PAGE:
Street bike models
As Honda’s new Benly J-series machines evolved, from 1953-58, the engine displacement began at 89cc and eventually rose to a full 125cc, with the introduction of the 1955 JB Benly model, which took advantage of a new law allowing for this larger-sized engine in Japan. There were severe restrictions on manufacturers in the 1950s, which eventually loosened up, as the decade passed.
The Benly J-series 125cc engines doubled in horsepower from 4.5 to 9.5 between the 1955 and 1958 editions, as these simple pushrod-powered bikes fought to compete and overcome challenges from the hundreds of other Japanese motorcycle manufacturers in post-war Japan. When the limit was reached for the single-cylinder models, the “new” 125cc Benly models became OHC, short-stroke, twins with 44x41 engine dimensions. Similar to the new 250-305cc Dream twins, the first-year 1958 models, named C90, came without electric starter motor options. By 1959, Honda expanded the line-up, adding the new electric-start model C92, along with a highly-engineered “Sport” version called the CB92 Benly Super Sport. And with a twist of the boring bar, new 154cc models, based upon the 125cc engine design were announced as C95 and even a CB95 for that one year.
All Benly twins rode on leading-link suspension up front and a simple pressed-steel swing arm in the back, located by a pair of non-adjustable telescopic shock absorbers. The standard Benly 125-150 models looked like little 7/8ths scale versions of the larger 250-305 Dreams, which came to market in late 1957, thus they have become known as “Baby Dreams” by some owners.
These sturdy little OHC twins featured a single carburetor which split the mixture into each cylinder alternately, due to the 360 degree crankshaft configuration. Ignition was a simple single set of contact points operated from the end of the crankshaft for accurate ignition timing. A single 6v dual-tower ignition coil was bolted up inside the backbone frame with its twin spark plug wire leads dangling downwards connecting to small 10mm spark plugs for the first few years. Eventually, the spark plug size was increased to 12mm and numerous changes to crankshafts and other engine internals yielded a fast and reliable small-bore street machine. The C92 models were rated at 11.5hp at 9,500rpms, while the CB92 Super Sports model carried a 15hp rating at 10,500 rpms; power unheard of in those days. Honda made specific tank badges for most of their models, until 1968. The little Benly models used “Benly” only badges for 1959-61, then switched to “Benly 125” badges for the remaining years of production, including the use on the CR93 street bikes.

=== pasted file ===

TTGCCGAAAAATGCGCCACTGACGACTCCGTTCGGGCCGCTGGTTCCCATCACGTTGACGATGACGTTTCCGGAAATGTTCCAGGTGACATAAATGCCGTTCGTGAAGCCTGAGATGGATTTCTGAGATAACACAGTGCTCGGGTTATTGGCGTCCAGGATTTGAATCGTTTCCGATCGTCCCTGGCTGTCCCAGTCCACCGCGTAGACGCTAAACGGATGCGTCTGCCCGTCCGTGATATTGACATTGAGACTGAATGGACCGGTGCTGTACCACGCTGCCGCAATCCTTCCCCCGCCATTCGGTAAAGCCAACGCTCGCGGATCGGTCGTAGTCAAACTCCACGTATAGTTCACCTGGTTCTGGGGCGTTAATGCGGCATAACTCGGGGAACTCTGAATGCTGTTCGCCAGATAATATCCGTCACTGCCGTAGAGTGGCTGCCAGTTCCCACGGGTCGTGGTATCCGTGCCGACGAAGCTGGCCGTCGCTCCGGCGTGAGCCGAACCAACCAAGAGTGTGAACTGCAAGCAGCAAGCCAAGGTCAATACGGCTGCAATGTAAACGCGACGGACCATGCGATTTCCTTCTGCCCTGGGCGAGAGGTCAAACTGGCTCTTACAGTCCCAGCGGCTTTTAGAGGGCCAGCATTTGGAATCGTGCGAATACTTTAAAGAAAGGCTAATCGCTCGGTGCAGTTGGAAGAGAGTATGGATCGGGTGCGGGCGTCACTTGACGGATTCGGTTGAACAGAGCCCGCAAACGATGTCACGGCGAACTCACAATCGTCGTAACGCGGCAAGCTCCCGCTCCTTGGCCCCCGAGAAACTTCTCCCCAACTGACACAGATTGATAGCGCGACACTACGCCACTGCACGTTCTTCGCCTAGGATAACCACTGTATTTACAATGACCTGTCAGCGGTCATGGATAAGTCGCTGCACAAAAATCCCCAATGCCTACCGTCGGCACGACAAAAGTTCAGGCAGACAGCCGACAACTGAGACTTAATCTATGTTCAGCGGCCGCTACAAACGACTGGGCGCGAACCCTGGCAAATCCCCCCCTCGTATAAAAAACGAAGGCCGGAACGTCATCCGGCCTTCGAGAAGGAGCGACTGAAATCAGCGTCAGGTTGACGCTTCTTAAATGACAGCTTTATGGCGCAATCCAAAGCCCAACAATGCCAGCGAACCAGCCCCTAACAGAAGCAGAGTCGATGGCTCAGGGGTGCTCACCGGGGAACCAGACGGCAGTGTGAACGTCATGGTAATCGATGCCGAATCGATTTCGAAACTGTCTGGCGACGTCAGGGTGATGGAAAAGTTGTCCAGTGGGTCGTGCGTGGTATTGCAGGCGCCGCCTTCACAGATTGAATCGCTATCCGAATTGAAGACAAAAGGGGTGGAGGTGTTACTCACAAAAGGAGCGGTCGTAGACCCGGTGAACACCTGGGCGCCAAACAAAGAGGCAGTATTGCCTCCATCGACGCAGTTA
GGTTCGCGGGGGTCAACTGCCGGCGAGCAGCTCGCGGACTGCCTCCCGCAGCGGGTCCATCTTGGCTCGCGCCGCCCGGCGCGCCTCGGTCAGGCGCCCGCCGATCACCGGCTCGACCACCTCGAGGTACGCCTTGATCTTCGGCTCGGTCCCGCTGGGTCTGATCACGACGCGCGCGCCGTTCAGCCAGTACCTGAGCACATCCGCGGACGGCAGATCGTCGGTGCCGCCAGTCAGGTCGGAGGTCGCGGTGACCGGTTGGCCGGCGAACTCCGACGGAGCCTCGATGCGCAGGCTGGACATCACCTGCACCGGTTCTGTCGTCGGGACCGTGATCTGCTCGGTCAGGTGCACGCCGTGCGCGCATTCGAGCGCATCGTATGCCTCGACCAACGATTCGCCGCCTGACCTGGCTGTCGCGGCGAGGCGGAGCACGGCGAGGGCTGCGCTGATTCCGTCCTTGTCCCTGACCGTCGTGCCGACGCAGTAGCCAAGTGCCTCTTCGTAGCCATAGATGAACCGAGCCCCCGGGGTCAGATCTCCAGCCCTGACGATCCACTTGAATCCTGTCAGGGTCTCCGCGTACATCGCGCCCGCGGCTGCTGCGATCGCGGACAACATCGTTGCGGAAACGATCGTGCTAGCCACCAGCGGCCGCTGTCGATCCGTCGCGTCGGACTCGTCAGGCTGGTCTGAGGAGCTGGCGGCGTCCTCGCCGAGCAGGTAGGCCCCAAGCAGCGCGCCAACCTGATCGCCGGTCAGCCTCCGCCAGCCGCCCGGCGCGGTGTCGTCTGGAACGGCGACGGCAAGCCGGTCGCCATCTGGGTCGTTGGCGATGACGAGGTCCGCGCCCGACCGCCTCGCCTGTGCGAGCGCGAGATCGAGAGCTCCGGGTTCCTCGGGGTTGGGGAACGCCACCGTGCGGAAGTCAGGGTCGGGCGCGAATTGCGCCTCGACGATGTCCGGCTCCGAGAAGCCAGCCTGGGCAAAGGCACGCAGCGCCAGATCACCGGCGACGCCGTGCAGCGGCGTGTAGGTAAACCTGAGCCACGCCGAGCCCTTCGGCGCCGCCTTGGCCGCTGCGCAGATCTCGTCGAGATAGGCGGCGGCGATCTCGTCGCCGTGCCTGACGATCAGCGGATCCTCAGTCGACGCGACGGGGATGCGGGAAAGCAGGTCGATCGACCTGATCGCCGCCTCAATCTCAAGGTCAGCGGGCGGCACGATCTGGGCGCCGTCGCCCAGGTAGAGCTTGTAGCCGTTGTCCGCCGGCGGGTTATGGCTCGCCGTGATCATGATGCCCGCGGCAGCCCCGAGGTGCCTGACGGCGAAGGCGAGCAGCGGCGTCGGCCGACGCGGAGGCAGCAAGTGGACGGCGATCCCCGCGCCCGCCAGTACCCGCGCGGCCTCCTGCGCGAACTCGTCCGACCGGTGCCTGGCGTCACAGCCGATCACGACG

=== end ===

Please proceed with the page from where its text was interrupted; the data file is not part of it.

American Honda did import a 1959 CA92 125cc model for just that one year, followed by the larger-bore 154cc CA95s (named the Honda 150Touring), which sold from 1960-65. The US did not impose cc restrictions on small bikes and riders, unlike Japan, so it was “the bigger the better” for the US market enthusiasts. Honda responded rapidly to the unfolding new bike market, offering the 305cc options for the larger models, over the almost identical 250cc versions.
Other than the CB92 Super Sport models, of which only about 1,000 came to the US, there were no other 125cc offerings in America until 1967, when the SS125A/CL125A models were introduced. Design-wise, the “new” 125cc twins were visual duplicates for the early Benly models, which shared the “side camchain” feature, but it became apparent that almost none of the early Benly parts were being shared with the new-generation machines.
There was a Honda CB125 (CB93) model, which was a 125cc version of the CB160 (CB96), but they were not officially imported into the US. The mysterious Honda CBXX codes were finally dropped in 1968 for the most part, when the bikes were designated by their displacement size; i.e. CB350, CL175, CB450, etc.
In the US, only the pressed-steel framed models (with 17” wheels) were offered in that 1967-68 timeframe, whereas the domestic and European editions had twin-carb, 5-speed versions stuffed into tubular frames with full 18” wheel sets. Non-US models were marked as CB125K3 for the early models, which featured CB77-style 2:1 instrument gauges with tach and speedo in one single oval-shaped unit. These bikes featured an 11,500 rpm redline and all the full features of the larger CB/CL175 models, which were seen in the US.
Honda did use the single carburetor engine in the domestic CD125 models, again not seen in the US, but they were delivered in Canada at the same time as the SS/CL125A models were sold in America. In photos of European models, the same side-cam engine was used in various frame/chassis setups, with variations in the locations of the ignition systems and other details.